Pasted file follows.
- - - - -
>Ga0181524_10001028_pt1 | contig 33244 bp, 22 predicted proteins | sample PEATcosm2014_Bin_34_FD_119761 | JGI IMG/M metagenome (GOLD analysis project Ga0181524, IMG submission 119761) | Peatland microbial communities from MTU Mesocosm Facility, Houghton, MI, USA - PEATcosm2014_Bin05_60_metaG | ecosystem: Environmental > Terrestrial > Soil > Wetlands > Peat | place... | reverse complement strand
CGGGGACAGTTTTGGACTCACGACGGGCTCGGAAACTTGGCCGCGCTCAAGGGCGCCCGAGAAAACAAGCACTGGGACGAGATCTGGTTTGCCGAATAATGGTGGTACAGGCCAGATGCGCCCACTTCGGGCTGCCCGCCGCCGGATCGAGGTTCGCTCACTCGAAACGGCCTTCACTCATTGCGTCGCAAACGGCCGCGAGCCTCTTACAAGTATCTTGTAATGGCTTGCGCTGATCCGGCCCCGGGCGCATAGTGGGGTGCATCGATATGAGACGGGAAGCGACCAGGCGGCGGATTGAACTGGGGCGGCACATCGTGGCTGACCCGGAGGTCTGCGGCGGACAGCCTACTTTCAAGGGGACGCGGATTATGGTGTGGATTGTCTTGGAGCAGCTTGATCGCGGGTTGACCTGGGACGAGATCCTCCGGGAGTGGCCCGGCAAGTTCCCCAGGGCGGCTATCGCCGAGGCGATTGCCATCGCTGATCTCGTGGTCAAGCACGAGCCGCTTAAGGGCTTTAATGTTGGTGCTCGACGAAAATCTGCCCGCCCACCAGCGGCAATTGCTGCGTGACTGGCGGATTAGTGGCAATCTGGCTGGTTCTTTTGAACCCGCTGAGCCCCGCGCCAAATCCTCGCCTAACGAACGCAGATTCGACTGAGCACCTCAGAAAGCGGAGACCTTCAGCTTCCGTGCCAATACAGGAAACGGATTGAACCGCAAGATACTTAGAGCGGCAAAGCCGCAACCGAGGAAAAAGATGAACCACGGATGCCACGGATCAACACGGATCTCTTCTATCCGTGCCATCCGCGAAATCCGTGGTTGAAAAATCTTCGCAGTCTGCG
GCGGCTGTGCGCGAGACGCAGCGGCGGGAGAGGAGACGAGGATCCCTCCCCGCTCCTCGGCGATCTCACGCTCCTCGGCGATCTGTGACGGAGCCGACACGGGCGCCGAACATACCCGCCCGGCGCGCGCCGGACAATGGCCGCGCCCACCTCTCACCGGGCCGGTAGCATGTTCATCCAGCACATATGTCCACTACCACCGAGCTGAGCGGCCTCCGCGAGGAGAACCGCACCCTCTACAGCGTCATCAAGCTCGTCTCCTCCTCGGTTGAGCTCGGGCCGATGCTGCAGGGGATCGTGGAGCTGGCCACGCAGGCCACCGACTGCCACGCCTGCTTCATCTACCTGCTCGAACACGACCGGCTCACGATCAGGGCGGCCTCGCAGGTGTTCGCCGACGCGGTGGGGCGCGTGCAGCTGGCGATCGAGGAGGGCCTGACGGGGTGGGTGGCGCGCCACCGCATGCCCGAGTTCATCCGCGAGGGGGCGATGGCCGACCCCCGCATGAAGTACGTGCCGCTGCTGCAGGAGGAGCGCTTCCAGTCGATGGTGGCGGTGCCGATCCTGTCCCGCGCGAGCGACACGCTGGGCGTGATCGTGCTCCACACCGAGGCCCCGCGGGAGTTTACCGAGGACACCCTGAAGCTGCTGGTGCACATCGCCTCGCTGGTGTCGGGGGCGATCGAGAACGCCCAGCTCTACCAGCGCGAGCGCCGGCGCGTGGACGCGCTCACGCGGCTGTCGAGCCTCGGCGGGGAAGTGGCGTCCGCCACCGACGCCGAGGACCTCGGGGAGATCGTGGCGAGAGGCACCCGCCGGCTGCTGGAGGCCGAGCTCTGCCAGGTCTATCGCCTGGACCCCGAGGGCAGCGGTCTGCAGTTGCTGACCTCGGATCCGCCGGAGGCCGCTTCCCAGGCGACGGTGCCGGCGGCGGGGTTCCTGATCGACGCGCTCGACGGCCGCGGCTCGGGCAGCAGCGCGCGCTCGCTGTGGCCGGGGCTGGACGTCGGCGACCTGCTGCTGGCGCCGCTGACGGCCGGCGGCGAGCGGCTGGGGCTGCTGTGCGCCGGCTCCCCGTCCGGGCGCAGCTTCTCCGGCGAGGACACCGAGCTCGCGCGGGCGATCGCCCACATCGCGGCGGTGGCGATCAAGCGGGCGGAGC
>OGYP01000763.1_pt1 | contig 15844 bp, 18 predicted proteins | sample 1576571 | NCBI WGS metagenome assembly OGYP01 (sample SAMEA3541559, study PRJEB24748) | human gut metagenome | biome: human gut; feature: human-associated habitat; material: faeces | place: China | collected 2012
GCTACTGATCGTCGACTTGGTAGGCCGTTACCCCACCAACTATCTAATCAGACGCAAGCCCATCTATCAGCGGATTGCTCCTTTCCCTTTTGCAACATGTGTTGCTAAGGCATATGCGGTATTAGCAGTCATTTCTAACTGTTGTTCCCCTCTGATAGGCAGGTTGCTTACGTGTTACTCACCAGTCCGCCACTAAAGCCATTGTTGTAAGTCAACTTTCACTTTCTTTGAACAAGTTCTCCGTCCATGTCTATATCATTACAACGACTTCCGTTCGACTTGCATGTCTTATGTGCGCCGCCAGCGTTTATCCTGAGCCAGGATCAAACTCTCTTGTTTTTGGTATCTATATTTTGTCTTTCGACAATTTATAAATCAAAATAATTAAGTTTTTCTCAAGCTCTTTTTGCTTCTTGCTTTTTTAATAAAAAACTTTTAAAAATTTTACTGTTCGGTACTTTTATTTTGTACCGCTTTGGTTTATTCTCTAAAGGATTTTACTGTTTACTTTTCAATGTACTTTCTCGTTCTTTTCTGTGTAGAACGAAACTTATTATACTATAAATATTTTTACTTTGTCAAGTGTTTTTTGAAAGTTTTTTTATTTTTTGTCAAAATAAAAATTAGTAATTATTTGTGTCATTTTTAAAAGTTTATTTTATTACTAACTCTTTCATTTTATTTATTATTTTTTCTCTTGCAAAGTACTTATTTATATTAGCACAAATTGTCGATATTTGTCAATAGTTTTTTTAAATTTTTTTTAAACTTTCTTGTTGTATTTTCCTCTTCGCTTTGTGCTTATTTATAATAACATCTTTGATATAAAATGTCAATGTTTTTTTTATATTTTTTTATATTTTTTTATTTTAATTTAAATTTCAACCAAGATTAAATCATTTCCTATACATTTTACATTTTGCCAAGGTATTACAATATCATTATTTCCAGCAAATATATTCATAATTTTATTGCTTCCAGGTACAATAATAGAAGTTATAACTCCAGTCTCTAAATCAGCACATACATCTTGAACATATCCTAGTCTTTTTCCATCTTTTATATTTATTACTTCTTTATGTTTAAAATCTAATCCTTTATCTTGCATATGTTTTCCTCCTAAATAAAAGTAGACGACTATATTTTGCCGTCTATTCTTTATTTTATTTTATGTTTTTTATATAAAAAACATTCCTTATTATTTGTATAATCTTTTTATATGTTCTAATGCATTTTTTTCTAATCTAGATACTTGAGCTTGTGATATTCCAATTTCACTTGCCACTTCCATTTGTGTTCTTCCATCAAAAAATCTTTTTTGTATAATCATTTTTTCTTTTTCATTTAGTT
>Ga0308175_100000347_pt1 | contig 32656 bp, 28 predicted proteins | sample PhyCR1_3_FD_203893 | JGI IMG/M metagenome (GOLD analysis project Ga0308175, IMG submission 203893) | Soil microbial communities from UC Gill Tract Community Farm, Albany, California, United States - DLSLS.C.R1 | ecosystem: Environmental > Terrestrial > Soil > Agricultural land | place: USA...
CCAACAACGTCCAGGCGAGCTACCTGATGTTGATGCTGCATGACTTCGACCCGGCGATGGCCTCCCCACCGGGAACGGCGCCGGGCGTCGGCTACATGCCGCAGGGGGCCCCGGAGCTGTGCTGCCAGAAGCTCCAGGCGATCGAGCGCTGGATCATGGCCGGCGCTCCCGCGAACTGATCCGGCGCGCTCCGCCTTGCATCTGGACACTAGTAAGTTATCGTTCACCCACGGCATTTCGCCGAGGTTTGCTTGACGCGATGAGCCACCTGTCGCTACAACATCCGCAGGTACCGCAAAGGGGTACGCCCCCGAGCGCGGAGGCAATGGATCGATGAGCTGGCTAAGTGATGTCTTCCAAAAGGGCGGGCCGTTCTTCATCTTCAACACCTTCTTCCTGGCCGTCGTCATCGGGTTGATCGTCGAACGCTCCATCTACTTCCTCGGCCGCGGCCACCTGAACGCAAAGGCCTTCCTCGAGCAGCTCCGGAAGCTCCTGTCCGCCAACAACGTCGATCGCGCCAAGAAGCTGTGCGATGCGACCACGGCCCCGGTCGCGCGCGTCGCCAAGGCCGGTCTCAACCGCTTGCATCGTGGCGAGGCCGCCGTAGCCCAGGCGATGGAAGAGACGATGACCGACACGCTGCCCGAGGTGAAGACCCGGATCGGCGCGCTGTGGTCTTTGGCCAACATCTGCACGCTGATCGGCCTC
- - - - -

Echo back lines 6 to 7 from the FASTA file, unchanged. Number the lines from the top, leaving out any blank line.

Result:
>Ga0308175_100000347_pt1 | contig 32656 bp, 28 predicted proteins | sample PhyCR1_3_FD_203893 | JGI IMG/M metagenome (GOLD analysis project Ga0308175, IMG submission 203893) | Soil microbial communities from UC Gill Tract Community Farm, Albany, California, United States - DLSLS.C.R1 | ecosystem: Environmental > Terrestrial > Soil > Agricultural land | place: USA...
CCAACAACGTCCAGGCGAGCTACCTGATGTTGATGCTGCATGACTTCGACCCGGCGATGGCCTCCCCACCGGGAACGGCGCCGGGCGTCGGCTACATGCCGCAGGGGGCCCCGGAGCTGTGCTGCCAGAAGCTCCAGGCGATCGAGCGCTGGATCATGGCCGGCGCTCCCGCGAACTGATCCGGCGCGCTCCGCCTTGCATCTGGACACTAGTAAGTTATCGTTCACCCACGGCATTTCGCCGAGGTTTGCTTGACGCGATGAGCCACCTGTCGCTACAACATCCGCAGGTACCGCAAAGGGGTACGCCCCCGAGCGCGGAGGCAATGGATCGATGAGCTGGCTAAGTGATGTCTTCCAAAAGGGCGGGCCGTTCTTCATCTTCAACACCTTCTTCCTGGCCGTCGTCATCGGGTTGATCGTCGAACGCTCCATCTACTTCCTCGGCCGCGGCCACCTGAACGCAAAGGCCTTCCTCGAGCAGCTCCGGAAGCTCCTGTCCGCCAACAACGTCGATCGCGCCAAGAAGCTGTGCGATGCGACCACGGCCCCGGTCGCGCGCGTCGCCAAGGCCGGTCTCAACCGCTTGCATCGTGGCGAGGCCGCCGTAGCCCAGGCGATGGAAGAGACGATGACCGACACGCTGCCCGAGGTGAAGACCCGGATCGGCGCGCTGTGGTCTTTGGCCAACATCTGCACGCTGATCGGCCTC